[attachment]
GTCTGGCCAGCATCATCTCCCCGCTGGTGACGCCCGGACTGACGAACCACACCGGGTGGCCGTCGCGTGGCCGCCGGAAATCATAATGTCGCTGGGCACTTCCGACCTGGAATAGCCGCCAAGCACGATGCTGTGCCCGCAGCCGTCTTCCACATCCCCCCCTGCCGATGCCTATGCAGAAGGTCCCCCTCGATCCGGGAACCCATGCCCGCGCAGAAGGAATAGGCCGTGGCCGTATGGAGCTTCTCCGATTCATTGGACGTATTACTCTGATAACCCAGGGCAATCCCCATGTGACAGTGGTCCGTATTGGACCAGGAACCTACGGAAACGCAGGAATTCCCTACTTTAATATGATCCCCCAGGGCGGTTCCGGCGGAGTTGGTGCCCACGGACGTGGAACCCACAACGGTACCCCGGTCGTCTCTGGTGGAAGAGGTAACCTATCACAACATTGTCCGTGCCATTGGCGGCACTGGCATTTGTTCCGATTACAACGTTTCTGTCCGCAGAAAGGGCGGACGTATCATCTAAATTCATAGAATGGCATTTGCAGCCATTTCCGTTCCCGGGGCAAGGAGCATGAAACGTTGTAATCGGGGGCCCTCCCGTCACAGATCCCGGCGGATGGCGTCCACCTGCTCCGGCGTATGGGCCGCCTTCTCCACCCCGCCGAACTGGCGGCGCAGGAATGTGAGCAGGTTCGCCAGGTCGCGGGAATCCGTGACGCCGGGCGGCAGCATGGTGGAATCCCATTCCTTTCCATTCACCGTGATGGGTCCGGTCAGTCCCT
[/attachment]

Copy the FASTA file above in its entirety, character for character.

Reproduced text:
GTCTGGCCAGCATCATCTCCCCGCTGGTGACGCCCGGACTGACGAACCACACCGGGTGGCCGTCGCGTGGCCGCCGGAAATCATAATGTCGCTGGGCACTTCCGACCTGGAATAGCCGCCAAGCACGATGCTGTGCCCGCAGCCGTCTTCCACATCCCCCCCTGCCGATGCCTATGCAGAAGGTCCCCCTCGATCCGGGAACCCATGCCCGCGCAGAAGGAATAGGCCGTGGCCGTATGGAGCTTCTCCGATTCATTGGACGTATTACTCTGATAACCCAGGGCAATCCCCATGTGACAGTGGTCCGTATTGGACCAGGAACCTACGGAAACGCAGGAATTCCCTACTTTAATATGATCCCCCAGGGCGGTTCCGGCGGAGTTGGTGCCCACGGACGTGGAACCCACAACGGTACCCCGGTCGTCTCTGGTGGAAGAGGTAACCTATCACAACATTGTCCGTGCCATTGGCGGCACTGGCATTTGTTCCGATTACAACGTTTCTGTCCGCAGAAAGGGCGGACGTATCATCTAAATTCATAGAATGGCATTTGCAGCCATTTCCGTTCCCGGGGCAAGGAGCATGAAACGTTGTAATCGGGGGCCCTCCCGTCACAGATCCCGGCGGATGGCGTCCACCTGCTCCGGCGTATGGGCCGCCTTCTCCACCCCGCCGAACTGGCGGCGCAGGAATGTGAGCAGGTTCGCCAGGTCGCGGGAATCCGTGACGCCGGGCGGCAGCATGGTGGAATCCCATTCCTTTCCATTCACCGTGATGGGTCCGGTCAGTCCCT